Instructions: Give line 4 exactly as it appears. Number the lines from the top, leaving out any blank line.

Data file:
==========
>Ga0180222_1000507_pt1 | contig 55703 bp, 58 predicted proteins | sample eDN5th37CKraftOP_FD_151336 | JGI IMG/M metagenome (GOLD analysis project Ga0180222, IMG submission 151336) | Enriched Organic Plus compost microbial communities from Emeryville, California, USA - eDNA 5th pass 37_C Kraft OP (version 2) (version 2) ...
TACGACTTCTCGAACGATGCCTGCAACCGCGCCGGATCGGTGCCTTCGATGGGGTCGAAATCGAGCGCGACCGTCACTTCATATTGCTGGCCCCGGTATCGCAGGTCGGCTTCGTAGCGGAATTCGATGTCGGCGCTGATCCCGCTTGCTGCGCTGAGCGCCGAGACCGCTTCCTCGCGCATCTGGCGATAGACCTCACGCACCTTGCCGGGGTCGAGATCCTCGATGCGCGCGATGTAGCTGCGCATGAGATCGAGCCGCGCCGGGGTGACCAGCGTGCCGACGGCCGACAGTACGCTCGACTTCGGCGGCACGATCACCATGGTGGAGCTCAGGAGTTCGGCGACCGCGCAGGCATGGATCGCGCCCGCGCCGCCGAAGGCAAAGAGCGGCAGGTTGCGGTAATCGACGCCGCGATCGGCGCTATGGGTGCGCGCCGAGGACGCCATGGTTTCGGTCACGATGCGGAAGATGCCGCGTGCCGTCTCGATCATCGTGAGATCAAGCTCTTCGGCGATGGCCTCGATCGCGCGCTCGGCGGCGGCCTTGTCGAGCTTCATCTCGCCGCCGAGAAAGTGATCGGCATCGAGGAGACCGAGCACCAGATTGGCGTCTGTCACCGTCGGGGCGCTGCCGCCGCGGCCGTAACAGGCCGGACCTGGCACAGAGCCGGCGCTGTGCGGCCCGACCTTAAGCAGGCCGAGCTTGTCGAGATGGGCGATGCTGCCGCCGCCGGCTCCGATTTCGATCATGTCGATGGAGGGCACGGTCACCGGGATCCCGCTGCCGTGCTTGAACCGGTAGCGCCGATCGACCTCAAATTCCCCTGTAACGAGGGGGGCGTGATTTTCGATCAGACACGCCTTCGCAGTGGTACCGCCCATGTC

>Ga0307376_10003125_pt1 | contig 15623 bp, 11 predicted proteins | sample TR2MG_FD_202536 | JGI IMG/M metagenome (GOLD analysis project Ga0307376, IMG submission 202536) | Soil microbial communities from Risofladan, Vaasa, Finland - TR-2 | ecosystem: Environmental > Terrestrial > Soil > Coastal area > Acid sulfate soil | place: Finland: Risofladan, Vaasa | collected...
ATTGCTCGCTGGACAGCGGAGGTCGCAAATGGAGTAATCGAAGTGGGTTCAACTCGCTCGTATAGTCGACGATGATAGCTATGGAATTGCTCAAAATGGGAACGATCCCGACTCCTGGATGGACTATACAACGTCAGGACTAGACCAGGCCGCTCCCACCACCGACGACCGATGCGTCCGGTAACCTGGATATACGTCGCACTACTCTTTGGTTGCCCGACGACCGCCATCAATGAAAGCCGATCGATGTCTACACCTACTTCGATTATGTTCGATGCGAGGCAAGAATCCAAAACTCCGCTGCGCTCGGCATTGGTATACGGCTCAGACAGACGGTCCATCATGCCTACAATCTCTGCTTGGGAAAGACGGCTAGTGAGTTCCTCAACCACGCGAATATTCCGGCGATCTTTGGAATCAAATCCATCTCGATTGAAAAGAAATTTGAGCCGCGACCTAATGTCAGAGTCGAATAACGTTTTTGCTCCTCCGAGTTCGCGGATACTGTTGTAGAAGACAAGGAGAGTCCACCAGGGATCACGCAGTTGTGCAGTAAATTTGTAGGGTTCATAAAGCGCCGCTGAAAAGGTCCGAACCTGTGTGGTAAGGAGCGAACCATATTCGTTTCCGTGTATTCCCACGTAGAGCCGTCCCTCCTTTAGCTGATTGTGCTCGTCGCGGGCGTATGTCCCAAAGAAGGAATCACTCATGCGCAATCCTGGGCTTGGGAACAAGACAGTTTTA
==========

ATTGCTCGCTGGACAGCGGAGGTCGCAAATGGAGTAATCGAAGTGGGTTCAACTCGCTCGTATAGTCGACGATGATAGCTATGGAATTGCTCAAAATGGGAACGATCCCGACTCCTGGATGGACTATACAACGTCAGGACTAGACCAGGCCGCTCCCACCACCGACGACCGATGCGTCCGGTAACCTGGATATACGTCGCACTACTCTTTGGTTGCCCGACGACCGCCATCAATGAAAGCCGATCGATGTCTACACCTACTTCGATTATGTTCGATGCGAGGCAAGAATCCAAAACTCCGCTGCGCTCGGCATTGGTATACGGCTCAGACAGACGGTCCATCATGCCTACAATCTCTGCTTGGGAAAGACGGCTAGTGAGTTCCTCAACCACGCGAATATTCCGGCGATCTTTGGAATCAAATCCATCTCGATTGAAAAGAAATTTGAGCCGCGACCTAATGTCAGAGTCGAATAACGTTTTTGCTCCTCCGAGTTCGCGGATACTGTTGTAGAAGACAAGGAGAGTCCACCAGGGATCACGCAGTTGTGCAGTAAATTTGTAGGGTTCATAAAGCGCCGCTGAAAAGGTCCGAACCTGTGTGGTAAGGAGCGAACCATATTCGTTTCCGTGTATTCCCACGTAGAGCCGTCCCTCCTTTAGCTGATTGTGCTCGTCGCGGGCGTATGTCCCAAAGAAGGAATCACTCATGCGCAATCCTGGGCTTGGGAACAAGACAGTTTTA